- How to build a certificate program – and translating existing credentialing programs into online learning and micro learning opportunities
- Learning vs. performance support – i.e., what role can learning businesses play in supporting performance rather than “just” delivering learning?
- Actual success stories/revenue-generation models for microlearning
- Automated and semi-automated approaches to curating and personalizing the full learner experience
- Meaningfully engaging learners with tools like badges and leaderboards
Please feel free to comment at the bottom of this page to let us know what you think about these topics or if there are any others you’d like to add.
Evolution of Format
[25:53] – This is the fourth time we’ve offered LTD—the first year it was place-based and in year 2 we made a very conscious decision to take it online. Our tagline at Tagoras is “reach, revenue, impact” and although we liked the place-based event, we knew we weren’t going to reach the audience we wanted to be able to reach. Also because the event is around technology, we wanted to “walk the walk” and really leverage the technology. Doing the event virtually allowed us to more than double attendants the next year.
[27:08] – The second year we structured the 3-day virtual event with sponsors and exhibitors and last year we went to an extended format, multi-week event in the month of February with no sponsors and exhibitors. This extended format allowed time for discussion in forums in between sessions, as well as spacing for learning. However, the feedback showed that it was difficult for people to carve out time over that extended period so this year we’re going back to a more collapsed model over two days—but we’ll still keep the discussion forums. Although we don’t know exactly how we’ll use it, community will definitely be a big part of the event.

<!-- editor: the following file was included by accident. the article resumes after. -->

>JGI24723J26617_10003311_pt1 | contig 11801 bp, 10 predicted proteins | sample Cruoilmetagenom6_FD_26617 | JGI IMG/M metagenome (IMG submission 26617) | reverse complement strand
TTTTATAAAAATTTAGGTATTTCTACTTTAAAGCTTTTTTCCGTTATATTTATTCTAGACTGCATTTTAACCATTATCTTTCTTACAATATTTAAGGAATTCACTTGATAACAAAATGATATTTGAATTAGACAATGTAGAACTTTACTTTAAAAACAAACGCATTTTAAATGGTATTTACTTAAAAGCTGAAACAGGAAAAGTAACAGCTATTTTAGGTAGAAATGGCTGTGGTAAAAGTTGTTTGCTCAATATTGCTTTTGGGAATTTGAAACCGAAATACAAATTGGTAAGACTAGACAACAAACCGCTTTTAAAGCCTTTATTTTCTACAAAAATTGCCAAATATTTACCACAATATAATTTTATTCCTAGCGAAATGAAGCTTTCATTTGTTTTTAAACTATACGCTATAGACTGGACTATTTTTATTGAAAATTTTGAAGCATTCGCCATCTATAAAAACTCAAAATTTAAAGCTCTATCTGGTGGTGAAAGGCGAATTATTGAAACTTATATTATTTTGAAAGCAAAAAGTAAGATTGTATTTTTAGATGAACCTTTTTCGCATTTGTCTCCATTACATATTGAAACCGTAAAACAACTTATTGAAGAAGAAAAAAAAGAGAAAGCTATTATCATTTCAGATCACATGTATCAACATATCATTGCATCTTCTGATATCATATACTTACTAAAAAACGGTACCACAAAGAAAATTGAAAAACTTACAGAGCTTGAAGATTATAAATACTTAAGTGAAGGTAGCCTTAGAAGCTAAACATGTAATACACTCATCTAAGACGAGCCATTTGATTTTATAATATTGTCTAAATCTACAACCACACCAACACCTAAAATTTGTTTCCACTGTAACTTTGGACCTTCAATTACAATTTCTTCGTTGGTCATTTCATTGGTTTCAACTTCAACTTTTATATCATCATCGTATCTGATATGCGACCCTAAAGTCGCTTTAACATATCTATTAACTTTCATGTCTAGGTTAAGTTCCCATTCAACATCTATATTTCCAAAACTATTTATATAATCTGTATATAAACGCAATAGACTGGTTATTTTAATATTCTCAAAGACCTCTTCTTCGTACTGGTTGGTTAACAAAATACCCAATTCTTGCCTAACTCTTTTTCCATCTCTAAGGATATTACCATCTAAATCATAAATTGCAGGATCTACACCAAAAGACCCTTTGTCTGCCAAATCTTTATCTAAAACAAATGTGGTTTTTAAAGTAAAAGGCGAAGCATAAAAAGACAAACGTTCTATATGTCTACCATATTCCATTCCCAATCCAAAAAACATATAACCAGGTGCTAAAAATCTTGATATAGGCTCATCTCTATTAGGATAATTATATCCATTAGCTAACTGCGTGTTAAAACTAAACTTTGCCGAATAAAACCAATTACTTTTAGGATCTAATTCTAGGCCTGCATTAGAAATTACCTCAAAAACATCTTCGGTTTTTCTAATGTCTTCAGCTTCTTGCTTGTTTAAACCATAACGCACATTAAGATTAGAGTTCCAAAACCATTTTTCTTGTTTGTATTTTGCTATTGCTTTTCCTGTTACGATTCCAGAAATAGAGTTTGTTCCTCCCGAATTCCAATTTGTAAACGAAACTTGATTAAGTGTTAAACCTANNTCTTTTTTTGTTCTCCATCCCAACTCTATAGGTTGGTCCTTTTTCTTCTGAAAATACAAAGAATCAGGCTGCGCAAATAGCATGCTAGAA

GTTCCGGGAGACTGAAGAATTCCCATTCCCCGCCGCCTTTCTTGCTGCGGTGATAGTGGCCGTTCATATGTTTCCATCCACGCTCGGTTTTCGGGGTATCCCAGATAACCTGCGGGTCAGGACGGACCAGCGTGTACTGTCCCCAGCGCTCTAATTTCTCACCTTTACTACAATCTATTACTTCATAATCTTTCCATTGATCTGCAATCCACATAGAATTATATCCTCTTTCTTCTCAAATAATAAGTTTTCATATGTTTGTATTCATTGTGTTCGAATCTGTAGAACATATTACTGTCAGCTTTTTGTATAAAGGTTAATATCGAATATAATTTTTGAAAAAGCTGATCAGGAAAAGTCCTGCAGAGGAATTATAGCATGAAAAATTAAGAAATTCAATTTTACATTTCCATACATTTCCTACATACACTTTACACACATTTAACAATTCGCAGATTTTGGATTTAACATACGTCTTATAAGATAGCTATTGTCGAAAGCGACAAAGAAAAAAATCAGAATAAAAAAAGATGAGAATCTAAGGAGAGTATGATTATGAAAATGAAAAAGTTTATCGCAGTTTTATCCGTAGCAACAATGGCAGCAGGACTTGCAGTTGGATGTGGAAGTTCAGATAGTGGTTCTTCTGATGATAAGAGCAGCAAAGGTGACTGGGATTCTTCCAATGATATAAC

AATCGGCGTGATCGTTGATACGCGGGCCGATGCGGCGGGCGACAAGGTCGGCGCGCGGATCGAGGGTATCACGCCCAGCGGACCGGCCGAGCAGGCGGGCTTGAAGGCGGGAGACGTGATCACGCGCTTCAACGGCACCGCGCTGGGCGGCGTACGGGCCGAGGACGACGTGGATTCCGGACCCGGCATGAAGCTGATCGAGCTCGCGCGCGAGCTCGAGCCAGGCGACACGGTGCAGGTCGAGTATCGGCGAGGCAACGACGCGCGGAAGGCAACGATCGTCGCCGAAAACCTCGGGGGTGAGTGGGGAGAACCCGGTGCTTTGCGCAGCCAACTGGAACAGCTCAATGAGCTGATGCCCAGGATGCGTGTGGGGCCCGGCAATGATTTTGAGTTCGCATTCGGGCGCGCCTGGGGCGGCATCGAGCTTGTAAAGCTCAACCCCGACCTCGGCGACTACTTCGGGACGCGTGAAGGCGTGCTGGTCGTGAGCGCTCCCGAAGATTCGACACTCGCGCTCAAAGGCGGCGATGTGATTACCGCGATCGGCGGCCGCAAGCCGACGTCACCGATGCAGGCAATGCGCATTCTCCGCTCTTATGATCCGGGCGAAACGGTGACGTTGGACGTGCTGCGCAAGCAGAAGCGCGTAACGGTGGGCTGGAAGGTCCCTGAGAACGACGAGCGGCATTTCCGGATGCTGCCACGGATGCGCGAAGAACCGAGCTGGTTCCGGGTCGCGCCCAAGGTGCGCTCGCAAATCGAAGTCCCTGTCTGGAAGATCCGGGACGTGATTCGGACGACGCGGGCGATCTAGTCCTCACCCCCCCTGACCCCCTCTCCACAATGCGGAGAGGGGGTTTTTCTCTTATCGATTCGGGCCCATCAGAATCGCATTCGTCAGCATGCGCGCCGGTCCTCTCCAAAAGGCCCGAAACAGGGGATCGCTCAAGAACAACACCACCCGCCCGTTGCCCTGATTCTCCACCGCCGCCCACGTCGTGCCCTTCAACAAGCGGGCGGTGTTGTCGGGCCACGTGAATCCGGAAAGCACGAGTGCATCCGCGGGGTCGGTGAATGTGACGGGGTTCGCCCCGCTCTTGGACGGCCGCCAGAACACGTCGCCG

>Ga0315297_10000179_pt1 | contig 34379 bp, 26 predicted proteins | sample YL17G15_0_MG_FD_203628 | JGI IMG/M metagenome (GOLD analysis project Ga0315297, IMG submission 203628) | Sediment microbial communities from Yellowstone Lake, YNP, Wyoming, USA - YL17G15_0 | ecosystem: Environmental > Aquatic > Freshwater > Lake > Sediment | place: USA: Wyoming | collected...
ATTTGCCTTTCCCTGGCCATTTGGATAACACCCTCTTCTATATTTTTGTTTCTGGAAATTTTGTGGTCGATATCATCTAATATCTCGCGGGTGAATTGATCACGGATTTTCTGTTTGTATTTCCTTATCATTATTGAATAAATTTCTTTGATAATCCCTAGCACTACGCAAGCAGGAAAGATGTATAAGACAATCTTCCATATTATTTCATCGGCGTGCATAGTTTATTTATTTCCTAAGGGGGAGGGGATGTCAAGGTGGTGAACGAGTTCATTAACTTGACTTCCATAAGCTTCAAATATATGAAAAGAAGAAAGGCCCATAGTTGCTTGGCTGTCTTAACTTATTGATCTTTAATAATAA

[29:28] – Some things we are considering for the next LTD are:
- Some sort of a face-to-face complement to the online format.
- Core content (Tagoras core content) – it’s really helpful when everyone has a certain shared base that they are working from and can refer to. We have a variety of concepts and tools that you may be familiar with—for example, the Value Ramp, Learning Business Maturity Model, Market Insight Matrix, etc.
- Reintroduction of concurrent sessions that are tied into tracks (beginner/intermediate and an intermediate-advanced body of content) – but a mix of everyone together and some apart.
[32:44] – Below is what we’re planning to do in terms of marketing the event:
- Streamline and simplify the Web site to make it much easier for people to learn about the event and get key information.
- Experiment with some promotional offers including a limited time offer (from now until at least the end of November) to invite someone else who hasn’t attended before at no cost—this truly helps us expand our reach and the community of learning professionals we’re bringing together.
- Reach out again to sponsors who we’d like to think of as patrons because we truly want them at the event to support the important work being done—so there won’t be platinum, gold, etc. but rather everyone on the same level. By signing up, you’ll get some promotional benefit and have the ability to extend an invitation to prospects/customers who you think would get value from attending the event.
[37:10] – Wrap Up
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[39:45] – Sign off